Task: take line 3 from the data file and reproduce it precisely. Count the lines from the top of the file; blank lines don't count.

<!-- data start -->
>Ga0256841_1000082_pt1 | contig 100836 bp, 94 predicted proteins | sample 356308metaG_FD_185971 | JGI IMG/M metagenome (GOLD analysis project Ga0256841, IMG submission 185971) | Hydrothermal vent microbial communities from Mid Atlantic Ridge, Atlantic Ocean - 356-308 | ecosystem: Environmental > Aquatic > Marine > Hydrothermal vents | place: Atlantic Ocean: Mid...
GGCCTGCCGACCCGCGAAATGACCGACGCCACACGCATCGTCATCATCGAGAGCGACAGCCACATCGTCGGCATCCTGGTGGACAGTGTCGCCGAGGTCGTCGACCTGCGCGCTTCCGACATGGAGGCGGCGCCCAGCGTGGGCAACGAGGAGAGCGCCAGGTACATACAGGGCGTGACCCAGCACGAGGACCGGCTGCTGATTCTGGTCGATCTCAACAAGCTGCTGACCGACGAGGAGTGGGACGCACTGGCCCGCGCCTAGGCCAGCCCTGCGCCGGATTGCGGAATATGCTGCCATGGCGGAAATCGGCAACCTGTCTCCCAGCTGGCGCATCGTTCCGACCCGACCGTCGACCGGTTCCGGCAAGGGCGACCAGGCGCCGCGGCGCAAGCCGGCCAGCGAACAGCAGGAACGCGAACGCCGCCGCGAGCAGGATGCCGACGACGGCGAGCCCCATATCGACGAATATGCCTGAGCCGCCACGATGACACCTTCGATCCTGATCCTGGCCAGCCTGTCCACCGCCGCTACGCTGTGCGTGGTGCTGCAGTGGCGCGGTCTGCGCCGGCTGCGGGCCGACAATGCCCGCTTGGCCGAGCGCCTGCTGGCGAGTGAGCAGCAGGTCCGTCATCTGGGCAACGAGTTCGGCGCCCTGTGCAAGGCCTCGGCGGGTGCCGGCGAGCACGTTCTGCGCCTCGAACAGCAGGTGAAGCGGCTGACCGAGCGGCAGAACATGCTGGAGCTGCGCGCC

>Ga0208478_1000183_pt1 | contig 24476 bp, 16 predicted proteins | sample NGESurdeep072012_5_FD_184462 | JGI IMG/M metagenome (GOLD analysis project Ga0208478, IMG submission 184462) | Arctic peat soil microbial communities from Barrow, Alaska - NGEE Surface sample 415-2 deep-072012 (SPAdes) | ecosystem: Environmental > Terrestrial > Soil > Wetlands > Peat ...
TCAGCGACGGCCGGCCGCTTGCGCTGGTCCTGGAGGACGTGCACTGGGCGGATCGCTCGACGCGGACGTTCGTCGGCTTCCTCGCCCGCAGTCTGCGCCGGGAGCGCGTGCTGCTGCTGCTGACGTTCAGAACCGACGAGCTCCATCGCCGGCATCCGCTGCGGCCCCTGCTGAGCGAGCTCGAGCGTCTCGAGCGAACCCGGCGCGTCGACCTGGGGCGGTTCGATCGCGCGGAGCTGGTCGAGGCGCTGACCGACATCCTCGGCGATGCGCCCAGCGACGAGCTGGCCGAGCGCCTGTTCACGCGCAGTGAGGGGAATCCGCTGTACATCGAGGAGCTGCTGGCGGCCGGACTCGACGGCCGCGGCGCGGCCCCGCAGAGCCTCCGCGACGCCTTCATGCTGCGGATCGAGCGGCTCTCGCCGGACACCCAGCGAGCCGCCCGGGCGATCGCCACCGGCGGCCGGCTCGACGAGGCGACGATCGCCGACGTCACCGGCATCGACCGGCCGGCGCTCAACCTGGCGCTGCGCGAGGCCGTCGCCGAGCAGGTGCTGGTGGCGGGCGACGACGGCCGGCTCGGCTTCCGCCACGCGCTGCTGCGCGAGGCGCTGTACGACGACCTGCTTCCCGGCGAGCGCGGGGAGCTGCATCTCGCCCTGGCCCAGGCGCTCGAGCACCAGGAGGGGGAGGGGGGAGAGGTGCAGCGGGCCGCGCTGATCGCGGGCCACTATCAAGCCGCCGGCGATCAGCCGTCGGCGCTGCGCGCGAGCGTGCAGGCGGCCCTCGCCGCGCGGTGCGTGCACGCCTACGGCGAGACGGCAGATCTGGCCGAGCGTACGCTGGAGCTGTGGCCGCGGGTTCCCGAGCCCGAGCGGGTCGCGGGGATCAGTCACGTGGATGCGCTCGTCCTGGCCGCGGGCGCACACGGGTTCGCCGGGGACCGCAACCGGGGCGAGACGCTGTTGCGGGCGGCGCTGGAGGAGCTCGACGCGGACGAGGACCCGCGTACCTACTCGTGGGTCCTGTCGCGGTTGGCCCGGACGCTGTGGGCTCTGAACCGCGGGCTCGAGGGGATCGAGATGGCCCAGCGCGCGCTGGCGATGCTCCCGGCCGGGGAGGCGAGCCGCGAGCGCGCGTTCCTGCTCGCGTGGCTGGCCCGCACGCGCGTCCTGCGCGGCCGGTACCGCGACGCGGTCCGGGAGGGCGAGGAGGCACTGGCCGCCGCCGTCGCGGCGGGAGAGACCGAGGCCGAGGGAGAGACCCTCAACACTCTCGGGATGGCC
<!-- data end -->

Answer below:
>Ga0208478_1000183_pt1 | contig 24476 bp, 16 predicted proteins | sample NGESurdeep072012_5_FD_184462 | JGI IMG/M metagenome (GOLD analysis project Ga0208478, IMG submission 184462) | Arctic peat soil microbial communities from Barrow, Alaska - NGEE Surface sample 415-2 deep-072012 (SPAdes) | ecosystem: Environmental > Terrestrial > Soil > Wetlands > Peat ...